But modern times bring modern interpretations. I make compote, which my Jewish family makes with dried fruit- nobody eats this at dinner- in the summer with blueberries, nectarines and rum. I call it compote, but don't market it as such. I think things should be changed only with an understanding of the hows and whys of the original dish, eliminating or adding where modern taste and originality see fit. As long as it works, I think it's great.
But I do think, particularly in a restaurant environment, that it be clear to the customer whether their bouillabaise is authentic, or like when I ordered paella at a new spanish restaurant a few weeks ago that had no saffron.
I don't think breaking tradition is a crime. It should be worth it, though. It rarely results in a new-and-improved version, but it does keep the eating lively. But making it clear what's going on, be it traditional or not, should be communicated.
It's bad when food it put out by people who have no clue what the authentic version is and are butchering it. And it's even sadder when these places thrive and people don't know any better. But that is each person's right. I'm glad to have the chowhound boards to exercise that right with!
re: Wendy Lai
Exactly!!! For example, I have absolutely no problems chowing down on a fried noodle dish with sprouts, egg and meat, made with thin pad thai rice noodles. It can be delicious. But to call it char kway teow is false advertising.
It may not be the case with all dishes in all cuisines, but certain dishes from certain places and times have certain names. And if those names are used to label a dish, it should conform to the consensus of what that dish tastes like.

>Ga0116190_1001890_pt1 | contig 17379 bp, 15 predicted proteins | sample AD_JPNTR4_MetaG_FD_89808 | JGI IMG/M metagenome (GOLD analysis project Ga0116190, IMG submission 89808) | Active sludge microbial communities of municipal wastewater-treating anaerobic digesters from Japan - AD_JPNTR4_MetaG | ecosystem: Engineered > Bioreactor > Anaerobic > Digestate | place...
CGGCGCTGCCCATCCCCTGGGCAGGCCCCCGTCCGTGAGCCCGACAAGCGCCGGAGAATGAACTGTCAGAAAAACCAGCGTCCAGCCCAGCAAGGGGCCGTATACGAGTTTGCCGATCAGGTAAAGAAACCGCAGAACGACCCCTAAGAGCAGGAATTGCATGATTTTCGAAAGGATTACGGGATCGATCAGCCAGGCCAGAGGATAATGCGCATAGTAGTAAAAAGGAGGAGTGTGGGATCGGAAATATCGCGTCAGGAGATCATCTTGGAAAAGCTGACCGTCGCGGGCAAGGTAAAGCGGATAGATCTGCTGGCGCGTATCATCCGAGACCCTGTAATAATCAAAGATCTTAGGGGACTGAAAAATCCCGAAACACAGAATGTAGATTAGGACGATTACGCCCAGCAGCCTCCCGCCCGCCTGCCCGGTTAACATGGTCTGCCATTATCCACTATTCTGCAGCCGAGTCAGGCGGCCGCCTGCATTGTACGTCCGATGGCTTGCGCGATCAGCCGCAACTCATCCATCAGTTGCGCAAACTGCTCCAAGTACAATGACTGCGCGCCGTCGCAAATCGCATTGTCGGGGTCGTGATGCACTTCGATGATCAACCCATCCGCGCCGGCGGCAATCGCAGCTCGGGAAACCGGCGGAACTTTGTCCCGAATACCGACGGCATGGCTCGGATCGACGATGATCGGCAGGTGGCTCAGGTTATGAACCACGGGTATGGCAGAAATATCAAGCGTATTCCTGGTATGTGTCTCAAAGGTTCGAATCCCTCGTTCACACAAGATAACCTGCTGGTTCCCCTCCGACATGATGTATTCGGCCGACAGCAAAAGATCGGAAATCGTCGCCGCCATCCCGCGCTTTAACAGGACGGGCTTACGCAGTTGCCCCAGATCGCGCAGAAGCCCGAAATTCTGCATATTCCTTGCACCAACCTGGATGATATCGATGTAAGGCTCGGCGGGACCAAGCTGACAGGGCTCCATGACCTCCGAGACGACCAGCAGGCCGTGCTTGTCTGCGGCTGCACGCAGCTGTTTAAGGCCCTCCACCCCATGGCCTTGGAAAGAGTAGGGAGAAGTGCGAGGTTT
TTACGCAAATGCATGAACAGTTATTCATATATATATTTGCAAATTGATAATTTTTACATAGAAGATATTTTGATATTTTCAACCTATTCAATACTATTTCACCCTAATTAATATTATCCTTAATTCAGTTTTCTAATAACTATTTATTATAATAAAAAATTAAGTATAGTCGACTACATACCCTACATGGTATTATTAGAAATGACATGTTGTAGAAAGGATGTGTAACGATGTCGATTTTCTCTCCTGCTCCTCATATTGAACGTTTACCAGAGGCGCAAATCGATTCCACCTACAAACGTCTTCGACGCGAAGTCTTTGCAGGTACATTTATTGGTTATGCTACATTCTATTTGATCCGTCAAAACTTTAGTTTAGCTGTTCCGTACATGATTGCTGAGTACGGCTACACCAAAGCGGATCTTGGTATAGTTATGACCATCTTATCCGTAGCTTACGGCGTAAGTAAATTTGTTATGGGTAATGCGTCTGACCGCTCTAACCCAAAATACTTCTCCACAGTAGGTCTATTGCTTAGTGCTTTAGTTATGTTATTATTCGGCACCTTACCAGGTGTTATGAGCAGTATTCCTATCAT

I have no real issues with authenticity, but I would prefer (perhaps unrealistically) that places name their dishes accurately so that one can get exactly. To put it in another way, if I ordered lobster, I expect lobster, not giant tiger prawns, not crayfish. It's as simple as that.
re: Tom Hall
So "authentic" implies "namesake" ?
My friend ordered a a combination plate with a beef taco at El Cholo the other day (it was the firat time for both of us there) and the taco was folded like a crepe and deep fried. He didn't know how to add the lettuce, tomato and cheese, etc. He asked for a regular taco and the server said "Oh, you mean a "soft" taco?" Nevertheless, it was "authentic" El Cholo. (they were happy to oblige, though. the server asked if my friend wanted shredded or ground beef and my friend asked for shredded. The server then brought a ground beef taco^ )
I ordered a Monte Cristo Sandwich from Birraporetti's and it was samply a triple decker on three pieces of - like - french toast - and not the "traditional" three-layered melded together by deep frying the sandwich. It was actually pretty good, but not "authentic" according to Churchill's in 1970. Also, the raspberry jam served with it had lots of cayenne pepper (what's up with that?) in it and I had to ask for a ramikin of sour cream to dip it in (also, "authentic")(and I'm sure they had no creme fraiche).
THAT I accepted, but a Ceasar with blue cheese with walnuts? No NO! ! !
NO, none of this REALLY keeps me from sleeping.
I just think these are interesting issues, and I'm enjoying the posts.